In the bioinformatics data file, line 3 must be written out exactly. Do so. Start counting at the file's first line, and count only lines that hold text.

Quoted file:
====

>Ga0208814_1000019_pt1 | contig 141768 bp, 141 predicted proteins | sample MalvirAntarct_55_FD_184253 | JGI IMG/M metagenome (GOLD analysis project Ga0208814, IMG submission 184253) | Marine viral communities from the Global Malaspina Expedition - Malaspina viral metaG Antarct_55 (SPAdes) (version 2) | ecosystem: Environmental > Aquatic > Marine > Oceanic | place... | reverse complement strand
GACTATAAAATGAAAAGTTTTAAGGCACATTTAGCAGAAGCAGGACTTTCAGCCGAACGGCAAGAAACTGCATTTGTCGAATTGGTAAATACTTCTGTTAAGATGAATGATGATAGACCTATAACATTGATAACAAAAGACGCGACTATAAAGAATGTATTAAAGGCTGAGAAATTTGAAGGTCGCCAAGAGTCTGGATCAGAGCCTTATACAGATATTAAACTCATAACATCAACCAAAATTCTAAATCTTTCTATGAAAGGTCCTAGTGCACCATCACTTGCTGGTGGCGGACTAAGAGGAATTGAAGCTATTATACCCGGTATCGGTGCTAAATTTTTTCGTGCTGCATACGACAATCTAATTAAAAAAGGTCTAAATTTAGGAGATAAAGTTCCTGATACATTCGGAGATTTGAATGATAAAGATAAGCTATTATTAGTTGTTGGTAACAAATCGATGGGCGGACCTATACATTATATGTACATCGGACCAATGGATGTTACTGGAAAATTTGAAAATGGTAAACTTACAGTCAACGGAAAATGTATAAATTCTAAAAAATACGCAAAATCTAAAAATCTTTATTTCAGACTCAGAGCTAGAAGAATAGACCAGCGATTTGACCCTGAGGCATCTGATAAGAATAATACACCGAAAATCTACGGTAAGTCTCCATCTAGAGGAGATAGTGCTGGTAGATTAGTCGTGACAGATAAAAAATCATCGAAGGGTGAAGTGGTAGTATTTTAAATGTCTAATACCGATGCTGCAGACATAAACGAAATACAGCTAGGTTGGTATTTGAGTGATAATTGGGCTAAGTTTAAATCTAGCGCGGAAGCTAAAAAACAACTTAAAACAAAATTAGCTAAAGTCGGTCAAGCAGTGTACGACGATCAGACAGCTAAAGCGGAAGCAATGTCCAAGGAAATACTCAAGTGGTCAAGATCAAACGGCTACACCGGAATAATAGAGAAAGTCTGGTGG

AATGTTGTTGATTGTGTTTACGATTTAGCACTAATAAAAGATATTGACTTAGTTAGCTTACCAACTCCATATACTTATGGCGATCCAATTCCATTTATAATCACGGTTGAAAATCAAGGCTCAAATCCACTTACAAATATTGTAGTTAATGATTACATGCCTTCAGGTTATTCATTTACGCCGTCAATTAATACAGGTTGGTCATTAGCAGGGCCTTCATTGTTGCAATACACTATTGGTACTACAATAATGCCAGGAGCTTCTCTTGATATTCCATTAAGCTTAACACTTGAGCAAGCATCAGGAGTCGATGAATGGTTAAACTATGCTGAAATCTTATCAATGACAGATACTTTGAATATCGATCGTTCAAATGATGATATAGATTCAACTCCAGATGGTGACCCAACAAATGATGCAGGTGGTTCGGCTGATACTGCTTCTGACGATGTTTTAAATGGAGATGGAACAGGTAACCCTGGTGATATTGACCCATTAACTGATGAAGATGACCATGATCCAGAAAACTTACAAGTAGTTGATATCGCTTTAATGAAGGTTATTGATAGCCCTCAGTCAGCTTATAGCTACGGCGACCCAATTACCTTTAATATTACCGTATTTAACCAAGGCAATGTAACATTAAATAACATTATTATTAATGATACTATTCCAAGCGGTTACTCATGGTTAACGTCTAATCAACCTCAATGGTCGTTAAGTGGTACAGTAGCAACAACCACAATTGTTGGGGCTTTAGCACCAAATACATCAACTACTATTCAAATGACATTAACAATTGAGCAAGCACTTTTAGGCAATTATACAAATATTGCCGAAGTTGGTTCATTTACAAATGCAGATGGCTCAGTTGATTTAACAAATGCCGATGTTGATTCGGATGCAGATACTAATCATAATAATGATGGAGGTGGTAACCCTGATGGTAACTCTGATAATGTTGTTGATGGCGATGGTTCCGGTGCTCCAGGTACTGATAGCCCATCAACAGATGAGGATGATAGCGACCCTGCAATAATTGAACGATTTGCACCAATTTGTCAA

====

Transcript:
AATGTTGTTGATTGTGTTTACGATTTAGCACTAATAAAAGATATTGACTTAGTTAGCTTACCAACTCCATATACTTATGGCGATCCAATTCCATTTATAATCACGGTTGAAAATCAAGGCTCAAATCCACTTACAAATATTGTAGTTAATGATTACATGCCTTCAGGTTATTCATTTACGCCGTCAATTAATACAGGTTGGTCATTAGCAGGGCCTTCATTGTTGCAATACACTATTGGTACTACAATAATGCCAGGAGCTTCTCTTGATATTCCATTAAGCTTAACACTTGAGCAAGCATCAGGAGTCGATGAATGGTTAAACTATGCTGAAATCTTATCAATGACAGATACTTTGAATATCGATCGTTCAAATGATGATATAGATTCAACTCCAGATGGTGACCCAACAAATGATGCAGGTGGTTCGGCTGATACTGCTTCTGACGATGTTTTAAATGGAGATGGAACAGGTAACCCTGGTGATATTGACCCATTAACTGATGAAGATGACCATGATCCAGAAAACTTACAAGTAGTTGATATCGCTTTAATGAAGGTTATTGATAGCCCTCAGTCAGCTTATAGCTACGGCGACCCAATTACCTTTAATATTACCGTATTTAACCAAGGCAATGTAACATTAAATAACATTATTATTAATGATACTATTCCAAGCGGTTACTCATGGTTAACGTCTAATCAACCTCAATGGTCGTTAAGTGGTACAGTAGCAACAACCACAATTGTTGGGGCTTTAGCACCAAATACATCAACTACTATTCAAATGACATTAACAATTGAGCAAGCACTTTTAGGCAATTATACAAATATTGCCGAAGTTGGTTCATTTACAAATGCAGATGGCTCAGTTGATTTAACAAATGCCGATGTTGATTCGGATGCAGATACTAATCATAATAATGATGGAGGTGGTAACCCTGATGGTAACTCTGATAATGTTGTTGATGGCGATGGTTCCGGTGCTCCAGGTACTGATAGCCCATCAACAGATGAGGATGATAGCGACCCTGCAATAATTGAACGATTTGCACCAATTTGTCAA